National Novel Writing Month is just days away, and RescueTime is proud to sponsor this amazing event. For the uninitiated, NaNoWriMo is a worldwide program supporting aspiring writers on their quests to become novelists.
How? By equipping them to write a 50,000-word novel in 30 days.
Whether you’re a first-timer or a grizzled, word-slinging veteran, NaNoWriMo is a marathon test of a writer’s dedication and endurance. And just like you wouldn’t run a marathon without a personal strategy for success, NaNoWriMo participants that show up on November 1st with a plan will have the best shot at crossing the finish line with a 50,000-word rough draft.
In this post, we’re going to focus on the math behind clobbering your 50k goal. It’s worth noting, however, that outlining your novel, character essays and world building can all factor in to your plan of attack. Regardless of your upfront effort, come November 1, the only thing that matters is hitting the 50k mark before the clock ticks down to midnight on the 30th.
Every damn day
Professional authors are notorious for offering one recurring piece of advice to young writers, “Write every day.”
In practice, writing every day may not be an option for many people. Yet at its core this common counsel is an admonishment for new writers to make a habit of committing words to the page on some sort of regular, scheduled basis.
Maybe you believe that new habits can be formed in 21 days, a figure commonly – and perhaps mistakenly – attributed to 1960s surgeon Maxwell Maltz. Or perhaps you buy into more recent research from the University College London that claims 66 days are required to form a habit. Either way, writing every day can make the unfamiliar and daunting prospect of weaving fiction from the aether become common and comfortable.
Many writers approach NaNoWriMo with a write-every-day strategy. This means 1,670 words from brain to fingers and out onto the page every day for 30 days. This method grants the lowest possible daily word count, and also helps jumpstart your habit-forming countdown to becoming a habitual writer.
Note that if you can only write on weekdays, the daily word requirement jumps to 2,380 words per day. And if you can only write on weekend days, well… good luck and make sure you have ice for your wrists!
One way to stack the odds (or words?) in your favor is to capitalize on early enthusiasm and any advanced groundwork you’ve prepared in anticipation of NaNoWriMo. Many WriMos use the surge of November 1st excitement to fuel an ambitious DORG – that is, a Day One Ridiculous Goal.
I’ve been writing professionally for most of my adult life. I’ve been seriously pursuing my fiction work for over half a decade. I’ve written multiple novels, sell thousands of non-fiction words every month and have published both novellas and short stories. Even still, my greatest ever single-day word count is 10,112 words and it damn near killed me.
It was a ridiculous goal. In fact, it was a challenge made to all attendees at a writing retreat and each one of us that broke the 10k mark received a homemade pie of our choosing. Mine was a peanut butter chocolate silk, and the pie damn near killed me, too!
Ermahgerd it was good, but I wouldn’t have earned it without setting the goal and making a personal commitment to achieve it. Even though 10,000 words a day is not a pace that I can or care to sustain, I know that, for me, it’s doable. And it’s a legitimate way to kick start a new project.
One good thing about NaNoWriMo this year is that November 1st is on a Sunday and not a regular work or school day. If you can arrange to have the day all to yourself, or with a writing partner or group, maybe a setting a DORG will work for you.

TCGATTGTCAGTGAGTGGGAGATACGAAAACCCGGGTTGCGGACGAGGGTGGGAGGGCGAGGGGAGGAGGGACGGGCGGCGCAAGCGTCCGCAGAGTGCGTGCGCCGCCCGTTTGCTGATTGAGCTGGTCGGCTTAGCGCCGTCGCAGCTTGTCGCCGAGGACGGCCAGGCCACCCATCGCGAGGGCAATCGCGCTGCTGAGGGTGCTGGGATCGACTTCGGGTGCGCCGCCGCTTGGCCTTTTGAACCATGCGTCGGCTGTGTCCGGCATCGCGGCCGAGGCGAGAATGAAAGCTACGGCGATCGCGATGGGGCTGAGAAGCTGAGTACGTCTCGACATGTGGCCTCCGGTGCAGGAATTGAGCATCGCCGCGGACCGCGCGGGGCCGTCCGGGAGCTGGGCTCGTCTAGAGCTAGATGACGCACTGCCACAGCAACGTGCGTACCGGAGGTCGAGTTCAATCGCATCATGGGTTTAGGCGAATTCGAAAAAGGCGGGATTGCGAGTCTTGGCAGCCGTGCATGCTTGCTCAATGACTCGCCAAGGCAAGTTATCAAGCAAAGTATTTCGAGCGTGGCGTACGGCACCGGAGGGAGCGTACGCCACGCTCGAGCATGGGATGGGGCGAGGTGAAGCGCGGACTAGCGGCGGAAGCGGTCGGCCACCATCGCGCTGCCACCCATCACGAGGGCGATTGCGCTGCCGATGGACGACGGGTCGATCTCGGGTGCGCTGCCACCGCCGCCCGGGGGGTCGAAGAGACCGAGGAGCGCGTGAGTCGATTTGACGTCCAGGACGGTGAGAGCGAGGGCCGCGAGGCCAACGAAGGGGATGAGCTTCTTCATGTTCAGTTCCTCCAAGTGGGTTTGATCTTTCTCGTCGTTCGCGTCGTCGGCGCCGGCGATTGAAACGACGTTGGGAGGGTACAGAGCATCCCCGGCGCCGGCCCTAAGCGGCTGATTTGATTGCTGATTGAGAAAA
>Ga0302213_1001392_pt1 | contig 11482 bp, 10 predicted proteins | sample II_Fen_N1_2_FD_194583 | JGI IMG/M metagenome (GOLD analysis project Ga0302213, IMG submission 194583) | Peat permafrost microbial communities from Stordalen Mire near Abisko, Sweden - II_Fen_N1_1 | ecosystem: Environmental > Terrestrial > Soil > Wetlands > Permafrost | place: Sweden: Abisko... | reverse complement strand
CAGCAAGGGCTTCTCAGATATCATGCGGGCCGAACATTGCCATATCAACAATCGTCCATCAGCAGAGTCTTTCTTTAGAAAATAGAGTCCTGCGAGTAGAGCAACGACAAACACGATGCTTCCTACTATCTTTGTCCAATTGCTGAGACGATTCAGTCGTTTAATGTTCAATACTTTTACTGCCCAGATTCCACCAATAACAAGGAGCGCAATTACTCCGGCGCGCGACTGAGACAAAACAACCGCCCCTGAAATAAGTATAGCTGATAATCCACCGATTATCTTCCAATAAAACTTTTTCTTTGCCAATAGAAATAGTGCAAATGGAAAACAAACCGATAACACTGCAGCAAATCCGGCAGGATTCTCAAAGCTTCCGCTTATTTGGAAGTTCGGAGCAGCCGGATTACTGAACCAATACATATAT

Consider for a moment the impact that a 10,000-word day one will have on your daily word requirement for the rest of the month. It drops that daily obligation to 1,380.
Don’t think you have a 10k day in you? You can still drop that daily word requirement by nearly 120 words with a 5k DORG.
Slow and steady can certainly win the race. Still, if you feel like challenging yourself and capitalizing on early enthusiasm, set a day one goal and make it ridiculous.
What happens when things get hard?
Life happens. Experienced WriMos will tell you that statistically, “life” will probably happen to you somewhere near the start of Week 3.
It could be work that threatens your NaNoWriMo performance. Maybe it’s a sick kid. Hell, it could be family drama at Thanksgiving dinner. Whatever the cause might be, there may come a time when your NaNo-plan starts to unravel.
What can you do to keep a setback from derailing the entire month?
For starters, you can write ahead of schedule if you suspect you might get derailed. In the vein of “the best defense is a good offense,” consider banking some heavy writing days early in the month. This can give you a cushion should the wheels come off the tracks mid-month.
If building an early cushion is not an option and you find yourself behind, take heart. You still have options. They may be the nail-biting, breathless kind of options, but options nonetheless.
Your first is to simply up your daily word count. Your NaNoWriMo profile will help you track your progress and update your daily requirements to finish on time. Alternatively, you can chip away at the word deficit with some early morning or weekend sprint sessions.
Either way, playing catch-up is probably going to be more difficult than sticking to a plan. Think ahead and plan out the month now. If you have a plan that’s worked well in the past, please share it in the comments. Also, if you think you’re onto a killer strategy and want some feedback, clue us in now and let us know how it’s going as the month progresses.
Good luck, WriMos! And if you haven’t yet, take advantage of our NaNoWriMo promo and get RescueTime premium free for the entire month of Nomember.